Feb 21

Collective Bargaining Rant

Category: Uncategorized

<rant attribute=”enraged”>

I’m glad we can talk about anything in this country, but there are some discussions that should never take place; we should all know better.  For instance, do we need to “debate” the benefits of having sex with children?  How about debating if it’s ok for a US citizen to cross a state or county line without papers?  I’m not talking about academic discussions, but serious public conversations weighing the merits.

Outside of pure academia, why is it morally or politically permissible to debate whether or not it’s OK to restrict collective bargaining rights?  I know that unions can be inconvenient, but it’s nobody’s business who I choose to associate with or how I make my decisions (and I have never belonged to a union).

It’s none of my business how others bargain for their welfare.  I may not like it, but it’s just not up for argument.  They can do what they think is in their best interests, and as long as they don’t interfere with my basic freedoms, it’s simply not up for my review;  I don’t get a vote.  I can’t believe it’s even being discussed.  If I don’t like unions, then it should be up to me to organize my own movement against them, not outlaw them by restricting the speech and rights of expression of the individuals involved.

What else shall we “discuss” or “debate?”  Shall we “discuss” the merits of allowing women or blacks to vote?  How about torture…  oh wait.  This has happened.

Why is the country so slow to reform big business practices, but so quick to restrict the kinds of activities that give strength to “regular” people?

</rant>

8 comments

8 Comments so far

  1. Russ February 21st, 2011 9:24 PM

    You make a good point Dan and I suppose I can’t disagree with you. I however, am a “”management” type in a union shop and witness first hand some of the shenanigans that go on in a union shop: Employees sleeping on the job, refusing to do their appointed jobs, abusing sick leave, getting fired for breaking company policy and then being re-instated with back pay, being paid triple time to go home (Paid Rest) and on and on and on. There are many hard working union members in our shop who are totally frustrated for doing 110% while their “Brothers” slack off and get paid the same or more based on seniority. I’m glad I’m not in the union, but hey, if that is what the company allows, and what the union lets them get away with. . .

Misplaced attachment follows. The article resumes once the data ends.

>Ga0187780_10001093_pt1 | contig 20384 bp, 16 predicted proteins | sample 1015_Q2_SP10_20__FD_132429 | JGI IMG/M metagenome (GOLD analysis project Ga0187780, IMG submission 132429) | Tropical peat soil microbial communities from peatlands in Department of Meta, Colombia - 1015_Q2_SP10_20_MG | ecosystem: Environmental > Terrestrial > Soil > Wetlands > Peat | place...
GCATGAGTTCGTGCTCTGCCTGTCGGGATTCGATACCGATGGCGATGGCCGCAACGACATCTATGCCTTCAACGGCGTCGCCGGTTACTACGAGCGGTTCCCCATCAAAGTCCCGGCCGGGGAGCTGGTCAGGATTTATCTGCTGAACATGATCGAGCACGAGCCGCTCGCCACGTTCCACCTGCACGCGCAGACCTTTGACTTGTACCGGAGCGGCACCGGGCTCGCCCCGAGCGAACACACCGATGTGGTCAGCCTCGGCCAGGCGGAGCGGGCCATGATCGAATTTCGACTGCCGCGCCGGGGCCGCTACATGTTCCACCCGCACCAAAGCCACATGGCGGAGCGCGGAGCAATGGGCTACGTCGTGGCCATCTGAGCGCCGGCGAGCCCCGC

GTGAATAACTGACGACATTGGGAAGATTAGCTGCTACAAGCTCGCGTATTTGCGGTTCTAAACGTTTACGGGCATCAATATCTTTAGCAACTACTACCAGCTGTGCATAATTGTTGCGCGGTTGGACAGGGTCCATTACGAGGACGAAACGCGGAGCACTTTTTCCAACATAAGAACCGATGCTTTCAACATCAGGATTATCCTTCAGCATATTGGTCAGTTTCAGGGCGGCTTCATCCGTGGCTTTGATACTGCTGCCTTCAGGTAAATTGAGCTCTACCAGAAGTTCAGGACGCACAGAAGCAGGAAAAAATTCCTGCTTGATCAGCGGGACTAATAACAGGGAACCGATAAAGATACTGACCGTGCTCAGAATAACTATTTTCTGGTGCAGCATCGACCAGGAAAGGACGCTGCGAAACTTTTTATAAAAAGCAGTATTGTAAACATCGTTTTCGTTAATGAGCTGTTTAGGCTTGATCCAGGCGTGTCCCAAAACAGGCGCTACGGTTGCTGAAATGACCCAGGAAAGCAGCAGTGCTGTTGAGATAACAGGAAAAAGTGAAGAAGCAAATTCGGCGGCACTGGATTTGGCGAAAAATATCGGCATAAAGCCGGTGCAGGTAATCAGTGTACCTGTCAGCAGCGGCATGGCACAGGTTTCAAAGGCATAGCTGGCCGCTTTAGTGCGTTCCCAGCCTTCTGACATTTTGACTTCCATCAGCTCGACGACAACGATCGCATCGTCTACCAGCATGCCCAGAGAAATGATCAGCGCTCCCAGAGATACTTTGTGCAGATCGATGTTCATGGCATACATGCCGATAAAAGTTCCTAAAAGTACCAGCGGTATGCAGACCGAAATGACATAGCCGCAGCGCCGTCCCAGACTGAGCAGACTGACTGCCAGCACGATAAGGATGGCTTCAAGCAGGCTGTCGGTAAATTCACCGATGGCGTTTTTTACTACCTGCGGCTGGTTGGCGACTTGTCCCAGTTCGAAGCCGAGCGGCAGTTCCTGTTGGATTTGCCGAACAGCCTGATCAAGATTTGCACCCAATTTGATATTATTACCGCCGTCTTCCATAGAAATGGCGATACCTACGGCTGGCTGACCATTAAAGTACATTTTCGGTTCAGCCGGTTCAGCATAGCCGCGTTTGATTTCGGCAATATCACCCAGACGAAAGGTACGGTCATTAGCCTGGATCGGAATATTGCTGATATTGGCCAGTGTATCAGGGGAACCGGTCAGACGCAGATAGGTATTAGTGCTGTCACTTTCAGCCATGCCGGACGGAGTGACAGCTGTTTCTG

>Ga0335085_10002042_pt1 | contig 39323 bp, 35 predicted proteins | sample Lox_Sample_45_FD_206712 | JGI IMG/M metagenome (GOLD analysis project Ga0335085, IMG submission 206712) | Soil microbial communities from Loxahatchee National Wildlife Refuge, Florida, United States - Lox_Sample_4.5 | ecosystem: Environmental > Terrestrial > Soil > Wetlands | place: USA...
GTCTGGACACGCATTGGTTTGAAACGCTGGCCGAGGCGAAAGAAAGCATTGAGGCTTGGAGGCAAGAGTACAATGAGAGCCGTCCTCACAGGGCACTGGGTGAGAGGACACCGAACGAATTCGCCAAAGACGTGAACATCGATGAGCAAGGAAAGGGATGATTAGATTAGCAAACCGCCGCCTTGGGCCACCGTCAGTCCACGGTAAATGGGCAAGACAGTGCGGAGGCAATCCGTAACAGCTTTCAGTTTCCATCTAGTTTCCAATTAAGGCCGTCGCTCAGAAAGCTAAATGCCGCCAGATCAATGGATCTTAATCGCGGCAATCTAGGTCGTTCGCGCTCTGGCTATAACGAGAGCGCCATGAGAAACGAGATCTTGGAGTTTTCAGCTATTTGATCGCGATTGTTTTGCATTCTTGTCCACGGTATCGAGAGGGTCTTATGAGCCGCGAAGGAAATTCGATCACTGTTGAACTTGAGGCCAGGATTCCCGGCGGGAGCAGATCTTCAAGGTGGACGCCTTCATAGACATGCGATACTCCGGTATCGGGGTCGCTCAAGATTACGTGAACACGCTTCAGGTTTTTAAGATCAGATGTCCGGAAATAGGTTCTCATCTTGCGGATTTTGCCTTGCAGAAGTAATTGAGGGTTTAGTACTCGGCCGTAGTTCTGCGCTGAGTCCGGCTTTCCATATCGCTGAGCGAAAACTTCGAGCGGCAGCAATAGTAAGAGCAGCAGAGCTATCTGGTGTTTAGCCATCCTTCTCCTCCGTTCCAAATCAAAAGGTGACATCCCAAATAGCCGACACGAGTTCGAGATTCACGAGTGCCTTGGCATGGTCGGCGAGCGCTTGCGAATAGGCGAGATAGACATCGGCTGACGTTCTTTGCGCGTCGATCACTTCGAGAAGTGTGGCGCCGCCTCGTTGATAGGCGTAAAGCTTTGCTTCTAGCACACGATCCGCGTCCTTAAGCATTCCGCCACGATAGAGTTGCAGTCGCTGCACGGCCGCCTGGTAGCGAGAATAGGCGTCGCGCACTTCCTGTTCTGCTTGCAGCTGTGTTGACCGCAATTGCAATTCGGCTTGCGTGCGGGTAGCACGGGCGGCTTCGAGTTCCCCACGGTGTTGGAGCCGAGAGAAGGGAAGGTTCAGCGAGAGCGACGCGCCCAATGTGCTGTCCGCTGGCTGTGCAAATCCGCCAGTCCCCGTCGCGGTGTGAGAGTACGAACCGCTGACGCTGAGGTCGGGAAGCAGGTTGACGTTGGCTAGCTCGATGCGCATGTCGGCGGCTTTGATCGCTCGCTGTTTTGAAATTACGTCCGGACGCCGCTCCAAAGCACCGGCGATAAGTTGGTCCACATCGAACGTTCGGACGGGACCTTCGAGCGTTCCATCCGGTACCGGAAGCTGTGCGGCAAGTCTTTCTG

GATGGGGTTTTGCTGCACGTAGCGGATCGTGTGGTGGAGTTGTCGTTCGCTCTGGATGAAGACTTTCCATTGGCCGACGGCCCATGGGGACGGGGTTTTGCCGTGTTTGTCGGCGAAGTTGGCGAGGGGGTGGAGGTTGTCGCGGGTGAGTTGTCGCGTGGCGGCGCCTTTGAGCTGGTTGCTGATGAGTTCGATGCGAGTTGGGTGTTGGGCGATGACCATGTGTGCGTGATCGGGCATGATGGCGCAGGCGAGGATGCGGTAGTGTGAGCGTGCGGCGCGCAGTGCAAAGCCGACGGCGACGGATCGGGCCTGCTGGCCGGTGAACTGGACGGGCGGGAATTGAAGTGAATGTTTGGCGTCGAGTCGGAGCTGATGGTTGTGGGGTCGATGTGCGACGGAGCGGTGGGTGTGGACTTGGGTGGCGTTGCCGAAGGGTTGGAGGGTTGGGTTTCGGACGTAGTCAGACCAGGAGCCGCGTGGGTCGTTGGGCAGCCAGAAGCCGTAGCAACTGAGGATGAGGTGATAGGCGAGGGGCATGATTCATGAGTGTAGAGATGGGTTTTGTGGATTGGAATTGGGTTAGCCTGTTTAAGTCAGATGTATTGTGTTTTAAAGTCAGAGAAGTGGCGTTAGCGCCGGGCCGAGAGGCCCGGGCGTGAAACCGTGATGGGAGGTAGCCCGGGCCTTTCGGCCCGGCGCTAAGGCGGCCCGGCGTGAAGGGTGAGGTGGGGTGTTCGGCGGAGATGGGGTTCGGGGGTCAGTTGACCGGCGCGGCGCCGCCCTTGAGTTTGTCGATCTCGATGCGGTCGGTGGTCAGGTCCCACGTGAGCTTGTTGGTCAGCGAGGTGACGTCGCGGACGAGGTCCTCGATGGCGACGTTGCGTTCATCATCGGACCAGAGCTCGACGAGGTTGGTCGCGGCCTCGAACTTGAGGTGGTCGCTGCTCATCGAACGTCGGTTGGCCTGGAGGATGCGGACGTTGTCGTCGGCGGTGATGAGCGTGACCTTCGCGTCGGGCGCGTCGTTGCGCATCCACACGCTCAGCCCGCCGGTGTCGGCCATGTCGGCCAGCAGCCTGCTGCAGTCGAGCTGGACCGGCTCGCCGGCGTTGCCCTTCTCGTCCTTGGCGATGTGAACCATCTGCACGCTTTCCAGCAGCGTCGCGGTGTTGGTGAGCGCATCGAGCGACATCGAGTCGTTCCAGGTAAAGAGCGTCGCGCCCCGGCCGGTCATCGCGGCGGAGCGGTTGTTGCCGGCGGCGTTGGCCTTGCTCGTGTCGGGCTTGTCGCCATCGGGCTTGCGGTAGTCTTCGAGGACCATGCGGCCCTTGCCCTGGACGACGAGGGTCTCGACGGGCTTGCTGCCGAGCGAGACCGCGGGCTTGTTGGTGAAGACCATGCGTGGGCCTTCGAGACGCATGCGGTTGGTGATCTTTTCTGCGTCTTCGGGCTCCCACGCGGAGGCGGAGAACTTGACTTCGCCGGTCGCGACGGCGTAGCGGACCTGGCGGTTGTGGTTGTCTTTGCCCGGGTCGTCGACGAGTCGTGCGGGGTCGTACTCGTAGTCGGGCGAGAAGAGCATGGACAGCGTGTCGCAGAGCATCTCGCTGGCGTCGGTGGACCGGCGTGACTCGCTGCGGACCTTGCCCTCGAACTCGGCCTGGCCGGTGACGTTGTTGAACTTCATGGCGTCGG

2. Dan Greenspan February 21st, 2011 10:34 PM

    There are some terrible unions out there; some of the stories I’ve heard are awful. I know that unions are not always good.

    The issue for me is not whether unions are good or bad. It’s just that it should be off the table to try to solve a problem by limiting freedoms that are the spine of our society. This is a no-brainer, and leads me to conclude that people who would try to pass laws like those in Winsconsin were hiding behind the door when the civics lesson was given, or have a totalitarian mindset.

    For example: if someone didn’t like the fact that I was starting a pedophile’s club and as a consequence made it illegal for people to have clubs of any sort, that would be a poor decision, regardless of the motivation. It’s simply off the table, because it will crush society in the name of saving it.

  3. TJ February 22nd, 2011 10:20 PM

    In public corporations, the unions are kept in check by the market. You can’t squeeze blood from a turnip (ala GM) or you won’t have a job. There is no market force to keep public unions in check. The answer is to raise taxes.. always. Collective Bargaining for public employees hurts many for the benefit of what should be the few.

    I disagree with you about how its none of our business how others negotiate for their welfare. For public employees, we are the employer and the money is ours. I want to be able to fire a police officer who gets a DUI in a government owned vehicle. I want to be able to fire an arsonist firefighter. I also want to make sure that compensation for good police officers and good firefighters is there and opportunities exist for compensation for excellence. I also want the libraries and parks clean and open and serviced. I just want the flexibility for those who represent my interests to be able to honor my wishes.